This is a book that Robbie Williams fans will lap up and love. It’s incredibly entertaining, and his dedication to rebuilding his career is utterly enthralling. Oh, sure, it’s not going to win over the haters, but they won’t have plonked down the cash for Reveal in the first place. For the rest of us, the fans, the ones that matter, we’re just delighted to have Robbie back making music, and allowing us further insight into his life. Chris Heath’s book delivers a sympathetic and honest portrait that fully captures the private and public life of this singular entertainer.

Publisher: Bonnier Publishing Australia
Imprint: Echo Publishing
Publication date: September 2017
Produced in: Australia
Availability date: September 2017

Review: I Am, I Am, I Am: Seventeen Brushes with Death by Maggie O’Farrell

9781472240750.jpgMaggie O’Farrell’s I Am, I Am, I Am: Seventeen Brushes with Death is a love letter to life. It is a luminous, heart-wrenching, uniquely graceful and gorgeous symphony of those moments in life in which our vulnerabilities and susceptibilities come to bear. It is a testament to our perseverance against insurmountable odds, our capacity to survive, to prolong. There is an ever expanding body of literature on coming to terms with mortality, and this memoir ranks with the best. It is certainly one of the most potent.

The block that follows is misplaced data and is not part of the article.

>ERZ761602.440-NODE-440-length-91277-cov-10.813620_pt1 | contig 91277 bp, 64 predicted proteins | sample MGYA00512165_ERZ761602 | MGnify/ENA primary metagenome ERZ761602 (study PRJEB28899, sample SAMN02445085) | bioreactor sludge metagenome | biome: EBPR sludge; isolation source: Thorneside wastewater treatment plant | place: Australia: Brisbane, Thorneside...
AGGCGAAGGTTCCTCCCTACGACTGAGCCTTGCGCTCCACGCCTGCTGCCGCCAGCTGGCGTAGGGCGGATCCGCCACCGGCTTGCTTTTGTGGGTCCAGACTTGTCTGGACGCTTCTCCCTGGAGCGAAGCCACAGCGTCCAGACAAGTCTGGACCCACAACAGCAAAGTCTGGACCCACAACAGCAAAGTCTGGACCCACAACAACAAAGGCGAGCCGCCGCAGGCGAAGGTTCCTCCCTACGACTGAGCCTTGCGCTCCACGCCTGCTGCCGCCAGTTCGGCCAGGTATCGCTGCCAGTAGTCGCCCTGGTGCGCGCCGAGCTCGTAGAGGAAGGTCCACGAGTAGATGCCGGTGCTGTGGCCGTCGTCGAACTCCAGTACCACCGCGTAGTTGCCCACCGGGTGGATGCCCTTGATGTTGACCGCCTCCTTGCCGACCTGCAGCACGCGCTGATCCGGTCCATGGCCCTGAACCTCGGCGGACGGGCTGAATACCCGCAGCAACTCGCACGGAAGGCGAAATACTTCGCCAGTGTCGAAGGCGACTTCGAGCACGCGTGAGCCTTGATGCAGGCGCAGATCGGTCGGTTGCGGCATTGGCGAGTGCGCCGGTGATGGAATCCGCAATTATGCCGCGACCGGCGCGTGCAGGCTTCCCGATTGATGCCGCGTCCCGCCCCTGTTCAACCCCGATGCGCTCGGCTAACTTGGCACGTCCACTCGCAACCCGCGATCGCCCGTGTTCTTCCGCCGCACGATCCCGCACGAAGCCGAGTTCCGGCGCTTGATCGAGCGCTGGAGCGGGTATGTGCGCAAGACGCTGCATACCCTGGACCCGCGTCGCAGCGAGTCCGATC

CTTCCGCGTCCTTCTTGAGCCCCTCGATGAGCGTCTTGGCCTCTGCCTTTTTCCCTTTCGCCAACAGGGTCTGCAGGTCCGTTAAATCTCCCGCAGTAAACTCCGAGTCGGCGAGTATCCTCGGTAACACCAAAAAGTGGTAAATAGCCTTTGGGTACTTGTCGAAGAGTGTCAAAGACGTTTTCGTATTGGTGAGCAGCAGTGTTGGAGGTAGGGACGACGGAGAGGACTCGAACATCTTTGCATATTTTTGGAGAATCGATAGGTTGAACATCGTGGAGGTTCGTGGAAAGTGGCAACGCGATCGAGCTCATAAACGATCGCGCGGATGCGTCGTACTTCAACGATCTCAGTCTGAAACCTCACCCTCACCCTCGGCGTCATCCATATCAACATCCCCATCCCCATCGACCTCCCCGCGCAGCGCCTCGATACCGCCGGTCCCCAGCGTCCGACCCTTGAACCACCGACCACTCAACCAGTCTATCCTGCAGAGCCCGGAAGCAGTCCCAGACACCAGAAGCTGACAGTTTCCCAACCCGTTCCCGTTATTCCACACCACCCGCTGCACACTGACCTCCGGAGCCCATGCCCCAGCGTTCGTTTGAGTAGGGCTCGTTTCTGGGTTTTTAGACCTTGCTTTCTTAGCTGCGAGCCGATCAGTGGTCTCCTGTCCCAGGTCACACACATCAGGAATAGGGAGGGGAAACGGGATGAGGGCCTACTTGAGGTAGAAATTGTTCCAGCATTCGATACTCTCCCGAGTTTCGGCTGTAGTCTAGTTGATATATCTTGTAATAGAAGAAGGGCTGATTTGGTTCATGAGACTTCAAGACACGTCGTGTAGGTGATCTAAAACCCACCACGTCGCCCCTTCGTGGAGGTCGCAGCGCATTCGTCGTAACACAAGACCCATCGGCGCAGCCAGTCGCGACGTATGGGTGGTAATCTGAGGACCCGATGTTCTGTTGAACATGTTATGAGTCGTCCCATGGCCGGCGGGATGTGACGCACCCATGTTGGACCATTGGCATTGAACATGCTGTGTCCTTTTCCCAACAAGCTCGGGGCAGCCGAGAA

O’Farrell frames I Am, I Am, I Am around seventeen encounters with death during her life. Some of these moments are near-escapes; many highlight the serendipity of roads not taken, of choices that might’ve been fatal; one of her most devastating evocations is her candid detailing of the difficulties her daughter faced — and will continue to face — because of a condition named anaphylaxis, and the burden this places on O’Farrell as a mother. But rather than wallowing in the inevitable hardships, O’Farrell’s piece is a testament to her daughter’s courage, and a reminder that none of us are alone, whatever our ailment or affliction. We preserve, so often by uncovering and unleashing an inner-strength we didn’t know we possessed until we reached an almost-breaking point, and  by utilising the strength of our loved ones; those who are the rocks in our lives.

I Am, I Am, I Am includes a chapter about an occasion on which O’Farrell was hospitalised, aged eight, with severe encephalitis that left her immobile and incapacitated. Doctors expected her to be permanently disabled, and there is a particular moment, when she overhears a nurse telling another patient that she is dying, that is excruciatingly hard to read. How is an eight-year-old child supposed to process this? More importantly, how is a child meant to come back from such a point, when the adults, the supreme leaders at that particular juncture of life, have given up hope? O’Farrell clearly used this memory — whether intentionally or intuitively — to shape her maternal instincts, which enabled her to better cope with her daughter’s illness. When the nurse closed the door to her room, O’Farrell was isolated, alone; forgotten. It is clear through her writing that her daughter — in fact, anybody whose life O’Farrell has touched — never will be.